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Old 09-03-02, 03:08 PM
  #41  
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Funny that this subject would come up....


I was out riding last week and was zipping along and OUCH, a bee hit my shin and sunk its venom in. I haven't been stung in years. I forgot how much it does sting and how big of a swell my body produces. I think I will pack some anti-sting medication when I go on my cross country tour next summer. I hope I don't get West Nile!
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Old 09-03-02, 07:05 PM
  #42  
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Originally posted by Inkwolf
Aaaah, stinging demon stories....

I always remember the time I saw a wasp the size of a 747 drowning in a jar of water....I tipped the jar, figuring that the waterlogged insect wouldn't be able to come after me until it dried out. No luck, it zoomed up immediately and headed right for my face, sounding like a dirt bike motor. Fortunately, I was close to a door. (No kidding, this thing was about 4 or 5 inches long! Never saw anything like it.)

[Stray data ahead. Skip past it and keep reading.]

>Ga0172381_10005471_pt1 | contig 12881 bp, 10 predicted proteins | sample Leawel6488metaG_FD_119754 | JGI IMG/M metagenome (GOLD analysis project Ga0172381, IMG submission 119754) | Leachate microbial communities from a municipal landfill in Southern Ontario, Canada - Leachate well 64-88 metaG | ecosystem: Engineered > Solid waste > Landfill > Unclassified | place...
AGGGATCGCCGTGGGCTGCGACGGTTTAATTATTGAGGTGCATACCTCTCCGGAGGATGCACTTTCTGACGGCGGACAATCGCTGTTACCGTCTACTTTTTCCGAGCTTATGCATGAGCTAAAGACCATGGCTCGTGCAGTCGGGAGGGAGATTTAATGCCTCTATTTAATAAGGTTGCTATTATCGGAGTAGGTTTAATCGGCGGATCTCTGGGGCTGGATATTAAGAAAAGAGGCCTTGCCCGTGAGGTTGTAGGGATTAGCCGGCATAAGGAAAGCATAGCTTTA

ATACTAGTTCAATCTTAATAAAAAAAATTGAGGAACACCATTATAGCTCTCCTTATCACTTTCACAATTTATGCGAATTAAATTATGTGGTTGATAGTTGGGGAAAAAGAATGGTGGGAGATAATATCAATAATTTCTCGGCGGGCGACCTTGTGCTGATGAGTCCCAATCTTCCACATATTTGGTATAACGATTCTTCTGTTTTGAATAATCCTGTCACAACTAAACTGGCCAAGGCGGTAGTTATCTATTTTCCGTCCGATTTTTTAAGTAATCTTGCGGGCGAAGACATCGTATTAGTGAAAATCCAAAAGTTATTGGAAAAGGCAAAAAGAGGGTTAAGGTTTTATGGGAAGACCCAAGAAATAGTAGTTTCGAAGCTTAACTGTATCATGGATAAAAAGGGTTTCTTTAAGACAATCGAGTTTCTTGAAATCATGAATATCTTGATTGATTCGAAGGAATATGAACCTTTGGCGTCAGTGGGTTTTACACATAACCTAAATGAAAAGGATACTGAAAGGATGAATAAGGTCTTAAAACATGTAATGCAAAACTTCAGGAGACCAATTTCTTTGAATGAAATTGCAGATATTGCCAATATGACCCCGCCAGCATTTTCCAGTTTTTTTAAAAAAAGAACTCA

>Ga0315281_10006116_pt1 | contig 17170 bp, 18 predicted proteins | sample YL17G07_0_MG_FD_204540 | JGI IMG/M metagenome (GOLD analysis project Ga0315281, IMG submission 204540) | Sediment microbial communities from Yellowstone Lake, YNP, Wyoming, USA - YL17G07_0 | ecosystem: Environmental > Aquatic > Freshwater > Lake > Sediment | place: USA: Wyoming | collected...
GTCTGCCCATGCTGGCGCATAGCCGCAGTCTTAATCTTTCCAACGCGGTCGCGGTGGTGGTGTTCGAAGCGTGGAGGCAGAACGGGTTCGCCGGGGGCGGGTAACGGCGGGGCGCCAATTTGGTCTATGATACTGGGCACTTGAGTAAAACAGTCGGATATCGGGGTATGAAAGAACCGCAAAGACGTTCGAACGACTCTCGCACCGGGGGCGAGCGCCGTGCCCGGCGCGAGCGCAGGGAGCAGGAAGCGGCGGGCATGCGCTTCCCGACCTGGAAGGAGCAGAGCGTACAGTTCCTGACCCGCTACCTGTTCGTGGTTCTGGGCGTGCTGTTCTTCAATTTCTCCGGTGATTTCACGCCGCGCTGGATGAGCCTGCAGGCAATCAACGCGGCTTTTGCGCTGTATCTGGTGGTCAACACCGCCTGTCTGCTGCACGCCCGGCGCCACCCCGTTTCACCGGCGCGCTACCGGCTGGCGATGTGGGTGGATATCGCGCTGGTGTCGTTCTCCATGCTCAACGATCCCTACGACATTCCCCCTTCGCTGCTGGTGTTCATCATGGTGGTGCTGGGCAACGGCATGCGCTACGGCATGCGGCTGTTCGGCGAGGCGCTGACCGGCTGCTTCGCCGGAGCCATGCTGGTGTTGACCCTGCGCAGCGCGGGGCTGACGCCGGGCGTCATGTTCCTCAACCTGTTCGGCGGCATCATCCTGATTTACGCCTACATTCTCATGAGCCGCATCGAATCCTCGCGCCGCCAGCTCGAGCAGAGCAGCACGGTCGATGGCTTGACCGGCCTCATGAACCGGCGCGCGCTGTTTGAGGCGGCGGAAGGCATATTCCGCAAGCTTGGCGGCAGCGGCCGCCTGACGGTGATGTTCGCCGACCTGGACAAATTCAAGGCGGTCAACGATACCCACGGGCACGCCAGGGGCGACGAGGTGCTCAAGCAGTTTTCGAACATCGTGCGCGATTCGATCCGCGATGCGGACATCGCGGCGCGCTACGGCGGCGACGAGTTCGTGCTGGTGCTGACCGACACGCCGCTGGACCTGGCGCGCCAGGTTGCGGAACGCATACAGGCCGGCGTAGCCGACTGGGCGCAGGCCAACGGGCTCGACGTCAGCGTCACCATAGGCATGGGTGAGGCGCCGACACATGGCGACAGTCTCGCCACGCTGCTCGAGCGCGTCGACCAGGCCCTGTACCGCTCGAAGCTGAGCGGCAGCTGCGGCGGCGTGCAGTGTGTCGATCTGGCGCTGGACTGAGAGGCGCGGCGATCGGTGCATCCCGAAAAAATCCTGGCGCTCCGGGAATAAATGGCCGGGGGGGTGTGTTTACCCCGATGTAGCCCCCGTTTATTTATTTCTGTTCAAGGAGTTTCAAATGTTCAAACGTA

Ink
It sounds like we used to have in New Mexico called Trancilla (sp?) hawks. They would fight with trancillas usually winning stinging and laying eggs in the poor over size nonspider. I got to look at one close up that was drunk on fermented watermellon. Yes 4 inches across!
Joe
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Old 09-03-02, 07:11 PM
  #43  
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Originally posted by joeprim

Ink
It sounds like we used to have in New Mexico called Trancilla (sp?) hawks. They would fight with trancillas usually winning stinging and laying eggs in the poor over size nonspider. I got to look at one close up that was drunk on fermented watermellon. Yes 4 inches across!